A Christmas message preached by Revd David Holloway of Jesmond Parish Church, Newcastle upon Tyne.
Listen to Revd Holloway’s talk
You may have heard of a man who one Christmas was driving his family to distraction. So they persuaded him to see a doctor. For the problem was he thought he was dead while being fully alive – breathing, talking and walking. The Doctor, getting nowhere with the man, in desperation asked this question: “do you agree that dead men don’t bleed?” “Certainly,” was the reply. Whereupon the doctor found a needle, pricked the man’s thumb and blood appeared. “Good heavens”, he said … “dead men do bleed!”
True or false, that illustrates a too frequent reality, well described by the atheist Aldous Huxley. He once wrote, referring to beliefs and morals:
“We don’t know because we don’t want to know. It is our will that decides how and upon what subjects we shall use our intelligence.”
That too often happens with the facts of the Christmas story – hence our leaflet for you to take on the Virgin Birth. How different were those shepherds, out in fields near Bethlehem, on that first Christmas night 2000 or so years ago!
For they were truly OPEN MINDED and used their intelligence on that supernatural experience we heard about in our last reading from Luke’s Gospel.
Luke’s history writing is respected by modern historians. Also, being a medical doctor, he knew how to distinguish fact from fantasy. And so, it seemed, did the shepherds. For we read that:
“15 when the angels went away from them into heaven, the shepherds said [literally, “were saying” – they had a discussion and said], “Let us go over to Bethlehem and see this thing that has happened, which the Lord has made known to us.”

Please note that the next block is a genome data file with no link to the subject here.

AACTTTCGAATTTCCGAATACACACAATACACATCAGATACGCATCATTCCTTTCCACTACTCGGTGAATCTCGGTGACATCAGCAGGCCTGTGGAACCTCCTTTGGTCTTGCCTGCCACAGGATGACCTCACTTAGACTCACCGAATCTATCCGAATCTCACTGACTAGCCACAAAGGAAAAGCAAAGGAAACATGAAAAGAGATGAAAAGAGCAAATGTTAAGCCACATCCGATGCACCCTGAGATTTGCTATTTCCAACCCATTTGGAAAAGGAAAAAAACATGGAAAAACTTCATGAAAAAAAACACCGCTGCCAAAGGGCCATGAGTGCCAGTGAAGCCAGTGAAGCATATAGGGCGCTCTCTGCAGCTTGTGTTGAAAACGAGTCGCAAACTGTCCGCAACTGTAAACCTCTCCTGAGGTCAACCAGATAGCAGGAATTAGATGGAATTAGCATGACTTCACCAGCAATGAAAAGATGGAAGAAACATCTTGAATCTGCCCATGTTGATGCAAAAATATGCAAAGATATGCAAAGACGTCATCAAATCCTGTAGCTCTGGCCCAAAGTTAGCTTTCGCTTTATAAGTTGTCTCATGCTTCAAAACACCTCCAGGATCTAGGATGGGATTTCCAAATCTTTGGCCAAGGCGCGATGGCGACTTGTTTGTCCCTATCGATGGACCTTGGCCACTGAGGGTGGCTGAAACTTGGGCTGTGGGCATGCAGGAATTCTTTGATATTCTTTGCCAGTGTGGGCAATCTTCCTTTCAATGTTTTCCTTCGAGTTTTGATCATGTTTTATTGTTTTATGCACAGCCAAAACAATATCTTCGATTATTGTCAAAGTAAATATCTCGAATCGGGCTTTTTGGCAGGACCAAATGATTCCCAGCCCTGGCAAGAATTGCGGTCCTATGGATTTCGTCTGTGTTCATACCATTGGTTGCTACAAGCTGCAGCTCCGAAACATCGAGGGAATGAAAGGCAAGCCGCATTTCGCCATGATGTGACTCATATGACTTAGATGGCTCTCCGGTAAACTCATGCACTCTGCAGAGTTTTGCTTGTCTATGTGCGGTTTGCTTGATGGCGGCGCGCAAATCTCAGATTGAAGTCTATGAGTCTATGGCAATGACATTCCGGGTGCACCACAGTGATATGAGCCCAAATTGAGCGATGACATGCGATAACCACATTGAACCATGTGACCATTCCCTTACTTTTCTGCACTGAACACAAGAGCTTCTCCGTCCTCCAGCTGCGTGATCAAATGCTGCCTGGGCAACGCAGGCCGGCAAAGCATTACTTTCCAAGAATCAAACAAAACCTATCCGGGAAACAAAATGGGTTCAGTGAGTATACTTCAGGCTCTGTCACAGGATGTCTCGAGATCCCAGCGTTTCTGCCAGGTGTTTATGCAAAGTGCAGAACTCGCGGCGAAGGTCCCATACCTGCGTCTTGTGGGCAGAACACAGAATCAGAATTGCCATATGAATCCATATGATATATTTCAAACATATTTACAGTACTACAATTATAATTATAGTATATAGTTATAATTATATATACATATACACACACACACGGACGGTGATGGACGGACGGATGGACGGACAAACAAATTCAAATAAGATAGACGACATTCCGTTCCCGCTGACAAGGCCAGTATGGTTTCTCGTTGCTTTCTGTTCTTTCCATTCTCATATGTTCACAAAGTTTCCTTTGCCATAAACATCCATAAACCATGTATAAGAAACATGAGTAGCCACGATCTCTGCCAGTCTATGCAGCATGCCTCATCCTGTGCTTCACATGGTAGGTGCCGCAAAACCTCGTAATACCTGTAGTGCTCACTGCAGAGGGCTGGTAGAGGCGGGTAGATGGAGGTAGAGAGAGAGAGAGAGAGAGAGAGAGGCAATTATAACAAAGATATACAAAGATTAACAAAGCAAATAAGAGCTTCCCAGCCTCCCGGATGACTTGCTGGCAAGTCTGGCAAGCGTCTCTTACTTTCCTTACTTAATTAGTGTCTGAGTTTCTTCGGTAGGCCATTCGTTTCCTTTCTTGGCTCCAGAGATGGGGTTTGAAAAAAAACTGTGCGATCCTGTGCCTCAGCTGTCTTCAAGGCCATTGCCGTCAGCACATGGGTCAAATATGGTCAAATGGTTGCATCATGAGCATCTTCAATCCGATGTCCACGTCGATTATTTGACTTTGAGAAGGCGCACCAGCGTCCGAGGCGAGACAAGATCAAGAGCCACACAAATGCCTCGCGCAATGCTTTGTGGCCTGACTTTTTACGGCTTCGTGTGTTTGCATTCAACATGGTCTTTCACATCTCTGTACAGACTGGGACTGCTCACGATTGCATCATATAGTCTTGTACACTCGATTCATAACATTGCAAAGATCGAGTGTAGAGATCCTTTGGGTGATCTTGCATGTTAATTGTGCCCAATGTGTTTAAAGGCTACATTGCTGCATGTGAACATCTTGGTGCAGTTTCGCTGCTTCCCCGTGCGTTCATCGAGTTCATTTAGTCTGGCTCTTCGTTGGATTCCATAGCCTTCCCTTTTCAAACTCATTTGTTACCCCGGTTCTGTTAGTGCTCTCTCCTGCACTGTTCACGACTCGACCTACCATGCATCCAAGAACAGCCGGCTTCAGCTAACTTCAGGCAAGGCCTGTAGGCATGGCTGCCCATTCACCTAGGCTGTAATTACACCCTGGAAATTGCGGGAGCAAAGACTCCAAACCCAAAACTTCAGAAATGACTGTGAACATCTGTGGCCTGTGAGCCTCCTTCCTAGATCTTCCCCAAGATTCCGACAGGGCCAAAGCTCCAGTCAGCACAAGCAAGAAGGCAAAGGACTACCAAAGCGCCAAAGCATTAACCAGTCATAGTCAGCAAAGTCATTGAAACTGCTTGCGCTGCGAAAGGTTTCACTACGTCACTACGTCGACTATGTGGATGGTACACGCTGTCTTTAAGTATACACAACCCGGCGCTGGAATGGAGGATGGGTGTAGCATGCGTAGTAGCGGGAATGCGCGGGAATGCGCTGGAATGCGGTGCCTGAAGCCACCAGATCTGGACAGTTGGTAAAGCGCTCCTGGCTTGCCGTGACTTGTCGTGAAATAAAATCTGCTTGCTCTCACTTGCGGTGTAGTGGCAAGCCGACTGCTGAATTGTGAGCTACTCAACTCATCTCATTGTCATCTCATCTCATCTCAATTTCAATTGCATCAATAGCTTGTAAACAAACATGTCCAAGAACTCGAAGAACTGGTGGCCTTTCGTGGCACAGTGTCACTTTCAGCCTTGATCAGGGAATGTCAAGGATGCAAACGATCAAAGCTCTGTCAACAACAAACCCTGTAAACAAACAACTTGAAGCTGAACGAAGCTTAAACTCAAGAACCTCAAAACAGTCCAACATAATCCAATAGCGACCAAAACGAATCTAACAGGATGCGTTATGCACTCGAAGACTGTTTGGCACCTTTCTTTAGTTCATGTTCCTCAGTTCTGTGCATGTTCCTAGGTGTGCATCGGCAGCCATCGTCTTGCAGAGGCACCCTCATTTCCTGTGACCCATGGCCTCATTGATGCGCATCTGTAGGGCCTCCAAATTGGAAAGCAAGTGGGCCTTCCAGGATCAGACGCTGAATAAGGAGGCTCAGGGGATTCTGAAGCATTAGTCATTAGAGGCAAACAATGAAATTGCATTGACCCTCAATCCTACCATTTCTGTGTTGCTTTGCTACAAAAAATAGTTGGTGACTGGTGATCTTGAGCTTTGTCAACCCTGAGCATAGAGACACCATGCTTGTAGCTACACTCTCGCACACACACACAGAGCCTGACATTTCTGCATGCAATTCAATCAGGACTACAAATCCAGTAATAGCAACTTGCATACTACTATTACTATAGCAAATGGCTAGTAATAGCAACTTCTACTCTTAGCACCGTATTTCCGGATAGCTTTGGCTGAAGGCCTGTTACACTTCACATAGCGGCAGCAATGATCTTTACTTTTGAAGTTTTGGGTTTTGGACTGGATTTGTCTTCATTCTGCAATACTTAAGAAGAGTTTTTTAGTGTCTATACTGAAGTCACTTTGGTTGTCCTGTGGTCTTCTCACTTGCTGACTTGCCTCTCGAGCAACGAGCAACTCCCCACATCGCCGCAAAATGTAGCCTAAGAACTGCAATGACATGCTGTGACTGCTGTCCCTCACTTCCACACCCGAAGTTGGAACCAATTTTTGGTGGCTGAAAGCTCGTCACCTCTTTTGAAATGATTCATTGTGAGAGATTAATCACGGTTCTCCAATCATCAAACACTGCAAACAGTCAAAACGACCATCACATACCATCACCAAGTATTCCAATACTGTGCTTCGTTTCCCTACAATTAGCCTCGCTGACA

So “they went with haste” to see for themselves “this thing that [had] happened.” And what did they find? “Mary and Joseph, and the baby lying in a manger.” So that open-air supernatural experience, they knew, was for real. Reality corresponded with the message.
However, someone will say, “In the 21st century we can’t believe it.” True, we can’t imagine it, nor previously could the shepherds have imagined it, hence their fear. But always distinguish the imaginable from the believable.
Those shepherds also could never have imagined anyone eating Christmas pudding 250 miles above the earth, travelling at 17,200 mph. But we know it is quite believable on an International Space Station. The British spaceman, Major Peake, did it last Christmas.
The fundamental issue is this. Is it more believable that ultimately behind this amazing universe of space and time exists an “He” or an “It” – the living God or an impersonal force? Alongside billions of others, for a spaceman known world-wide, the answer has been obvious – the living God. John Glenn, the first American to orbit the earth, sadly died last Friday. However, before he died he publicly confessed that the awesome and magnificient view of our earth from outer space had reinforced his faith. I quote:
“To look out at this kind of creation and not believe in God is to me impossible.”
What then did the shepherds do, when convinced that their experience that first Christmas eve was real?
Answer they TOLD OTHERS.
For the very next verse that follows our reading (Luke 2 verse 17) says this:
“they made known the saying that had been told them.”
The shepherds were sharing with others the angel’s message that they now believed on good evidence. And that message was …
“… good news of great joy that will be for all the people. 11 For unto you is born this day in the city of David a Saviour, who is Christ the Lord.”
It was good news in four ways.
First, it was good news for “all people”.
Jesus Christ came that first Christmas, yes, first to the Jews but then for all. So it is for everyone here tonight – whatever your wealth, health, education, colour, sex, or country of birth – it is for you.
Secondly, it was good news that a “Saviour” was born. Then as now, the real problem with the world is not lack of knowledge or a bad environment. The real problem is not something either education or science will solve. Yes, they and other solutions help with the symptoms. But the real problem is the sin of men and women.